Find a local lawyer whom you might authorize to take legal action if your IPR have been violated.
 Go through the list of exhibitors to see if there is anyone whose stand you should check.
If you have discovered any copyright infringement at a trade fair, you should consider these 5 enforcement options suggested by the Helpdesk:
 Notification letter. It notifies the infringer about your IPR. It could also mention that you are willing to discuss the issue or even the possibility of licensing your IP. It is often used when there is no strong evidence of infringement.
 ‘Cease and desist’ letter. It demands an immediate stop to breaching your IPR, and threatens legal action. It could include a request for damage compensation or settlement terms. Usually such letters are sent by lawyers.
 Raid or ‘search and seize’ actions. They are usually carried out without notifying the infringer in advance to take them by surprise. They are preferred in trademark or copyright infringement cases because there are fewer factual and legal complexities involved compared to patent infringement cases.
 Investigation. It helps find out if the infringer gets materials from a larger supplier who might reside abroad. If so, you should investigate their customers and network.
 Legal proceedings. Often this is the last option left. There are 3 success factors: (1) substantial financial resources, (2) strong evidence of infringement and (3) expert legal advice.
Law firm Revision Legal advises how to protect IP from employee theft, which can be triggered by an employer-employee dispute or the termination of an employment contract. Here are some of its insights:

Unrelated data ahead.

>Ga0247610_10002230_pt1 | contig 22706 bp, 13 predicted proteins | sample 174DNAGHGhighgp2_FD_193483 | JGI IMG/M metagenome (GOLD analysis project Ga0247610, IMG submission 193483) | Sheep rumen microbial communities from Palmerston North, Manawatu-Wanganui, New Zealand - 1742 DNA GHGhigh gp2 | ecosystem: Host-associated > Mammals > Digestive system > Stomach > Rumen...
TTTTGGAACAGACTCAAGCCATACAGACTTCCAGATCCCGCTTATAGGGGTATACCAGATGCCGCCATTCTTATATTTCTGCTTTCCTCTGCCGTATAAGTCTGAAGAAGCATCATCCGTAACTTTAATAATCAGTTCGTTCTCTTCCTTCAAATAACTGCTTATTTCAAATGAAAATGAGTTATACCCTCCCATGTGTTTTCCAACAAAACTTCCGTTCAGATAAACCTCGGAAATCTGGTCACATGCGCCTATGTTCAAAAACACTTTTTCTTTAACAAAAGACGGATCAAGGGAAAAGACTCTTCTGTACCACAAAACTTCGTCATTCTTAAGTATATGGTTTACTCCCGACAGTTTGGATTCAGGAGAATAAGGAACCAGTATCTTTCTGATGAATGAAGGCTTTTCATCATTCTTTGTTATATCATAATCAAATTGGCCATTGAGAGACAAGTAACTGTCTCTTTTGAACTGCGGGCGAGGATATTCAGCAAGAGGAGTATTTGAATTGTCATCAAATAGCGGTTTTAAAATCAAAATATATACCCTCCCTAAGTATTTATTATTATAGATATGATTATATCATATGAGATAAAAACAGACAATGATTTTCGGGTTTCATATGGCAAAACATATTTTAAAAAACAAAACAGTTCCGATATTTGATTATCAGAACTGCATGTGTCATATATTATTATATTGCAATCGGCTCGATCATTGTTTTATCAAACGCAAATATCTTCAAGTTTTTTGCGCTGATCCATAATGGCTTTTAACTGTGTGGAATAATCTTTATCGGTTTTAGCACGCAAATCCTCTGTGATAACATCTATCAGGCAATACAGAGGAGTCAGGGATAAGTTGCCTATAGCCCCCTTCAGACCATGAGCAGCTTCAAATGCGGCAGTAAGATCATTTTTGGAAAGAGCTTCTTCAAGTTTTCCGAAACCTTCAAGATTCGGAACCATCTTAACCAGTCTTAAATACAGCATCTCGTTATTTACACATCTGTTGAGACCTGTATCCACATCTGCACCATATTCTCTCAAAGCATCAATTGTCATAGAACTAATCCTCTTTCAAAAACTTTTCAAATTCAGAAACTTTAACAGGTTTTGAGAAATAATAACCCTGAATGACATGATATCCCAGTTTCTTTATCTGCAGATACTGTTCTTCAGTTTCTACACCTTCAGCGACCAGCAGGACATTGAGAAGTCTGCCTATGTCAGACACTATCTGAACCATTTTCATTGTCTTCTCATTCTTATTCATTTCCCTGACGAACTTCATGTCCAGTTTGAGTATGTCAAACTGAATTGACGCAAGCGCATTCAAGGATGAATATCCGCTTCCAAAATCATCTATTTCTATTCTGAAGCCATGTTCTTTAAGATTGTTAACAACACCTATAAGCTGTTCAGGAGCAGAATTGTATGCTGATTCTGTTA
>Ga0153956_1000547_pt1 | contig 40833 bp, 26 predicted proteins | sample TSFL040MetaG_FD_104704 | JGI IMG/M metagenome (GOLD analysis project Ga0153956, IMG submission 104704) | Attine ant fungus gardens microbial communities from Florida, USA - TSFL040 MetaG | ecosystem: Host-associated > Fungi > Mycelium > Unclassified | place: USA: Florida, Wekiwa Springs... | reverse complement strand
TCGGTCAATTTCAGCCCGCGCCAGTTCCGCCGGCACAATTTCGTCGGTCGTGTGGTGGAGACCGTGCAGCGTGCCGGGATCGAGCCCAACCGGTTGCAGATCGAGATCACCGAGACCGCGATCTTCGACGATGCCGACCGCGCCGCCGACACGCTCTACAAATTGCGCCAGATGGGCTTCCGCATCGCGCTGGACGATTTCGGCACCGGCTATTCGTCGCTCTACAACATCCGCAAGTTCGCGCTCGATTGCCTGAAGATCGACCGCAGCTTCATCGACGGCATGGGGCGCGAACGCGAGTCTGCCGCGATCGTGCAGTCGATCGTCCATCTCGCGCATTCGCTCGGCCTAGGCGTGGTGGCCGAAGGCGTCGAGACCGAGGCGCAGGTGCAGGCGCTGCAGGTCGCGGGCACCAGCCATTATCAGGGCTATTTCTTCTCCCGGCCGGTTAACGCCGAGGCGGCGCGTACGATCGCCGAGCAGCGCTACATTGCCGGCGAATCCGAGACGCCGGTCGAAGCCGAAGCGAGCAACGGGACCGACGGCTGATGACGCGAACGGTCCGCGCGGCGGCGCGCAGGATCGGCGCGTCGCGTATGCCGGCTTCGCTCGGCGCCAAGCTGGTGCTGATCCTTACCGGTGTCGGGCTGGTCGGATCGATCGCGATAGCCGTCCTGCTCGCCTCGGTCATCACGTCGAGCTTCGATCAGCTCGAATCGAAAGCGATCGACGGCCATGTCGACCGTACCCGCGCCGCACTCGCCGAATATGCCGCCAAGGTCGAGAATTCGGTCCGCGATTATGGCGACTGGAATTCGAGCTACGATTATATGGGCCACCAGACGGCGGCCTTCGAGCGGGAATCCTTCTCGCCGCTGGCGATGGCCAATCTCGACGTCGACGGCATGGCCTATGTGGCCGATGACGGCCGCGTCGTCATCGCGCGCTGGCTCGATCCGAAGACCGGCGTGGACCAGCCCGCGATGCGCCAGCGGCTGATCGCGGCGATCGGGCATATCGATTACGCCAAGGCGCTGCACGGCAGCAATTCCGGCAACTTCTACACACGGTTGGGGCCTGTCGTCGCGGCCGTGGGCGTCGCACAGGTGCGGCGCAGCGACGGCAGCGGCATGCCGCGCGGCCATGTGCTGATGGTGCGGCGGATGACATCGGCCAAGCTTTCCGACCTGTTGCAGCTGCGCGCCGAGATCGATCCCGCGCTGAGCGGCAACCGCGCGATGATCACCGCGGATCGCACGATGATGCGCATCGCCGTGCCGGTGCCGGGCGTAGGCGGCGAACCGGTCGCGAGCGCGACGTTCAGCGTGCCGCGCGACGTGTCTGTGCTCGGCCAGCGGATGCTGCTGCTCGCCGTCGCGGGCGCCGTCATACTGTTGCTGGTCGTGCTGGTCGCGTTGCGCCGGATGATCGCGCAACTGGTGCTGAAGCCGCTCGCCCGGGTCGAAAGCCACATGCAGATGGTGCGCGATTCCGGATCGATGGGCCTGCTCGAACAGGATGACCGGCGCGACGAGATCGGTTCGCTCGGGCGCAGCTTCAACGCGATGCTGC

Employment agreements. Make sure that all your employment agreements have employee signatures to grant you the copyright on all employee creative work conducted during the employment period. When drafting an employment agreement, include a work made for hire clause which will assign all creative work to your firm if it cannot be classified as work made for hire. Consider adding a provision that “all inventions, discovery, improvements, innovations, and ideas created within the employee’s employment with the company are owned by, and assigned to the employer, including any resulting patents or rights to royalties”.
 Non-compete agreements. To protect their competitive interests and investment in raising employee qualification, many employers decide to include non-compete clauses in their employment agreements. These clauses, however, guarantee only limited legal protection: they are often restricted by time, a geographic location or type.
 Confidentiality and trade secret agreements. These are protective measures against the disclosure of confidential information of potential commercial value. They can also prevent the theft of trade secrets which give a competitive advantage.
 Access controls. One of the simplest ways to protect IP against unauthorized use is to grant controlled access to workplace information through company policies on security, acceptable use, e-mail, passwords or cybersecurity, to name a few.
References: ANZ, SmartCompany | Kathy Caprino, Forbes | Andrew (A.J.) Tibbetts and Edward J. Russavage, Techday | BQ Live | The South-East Asia IPR SME Helpdesk, ASEAN Briefing | Revision Legal, JD Supra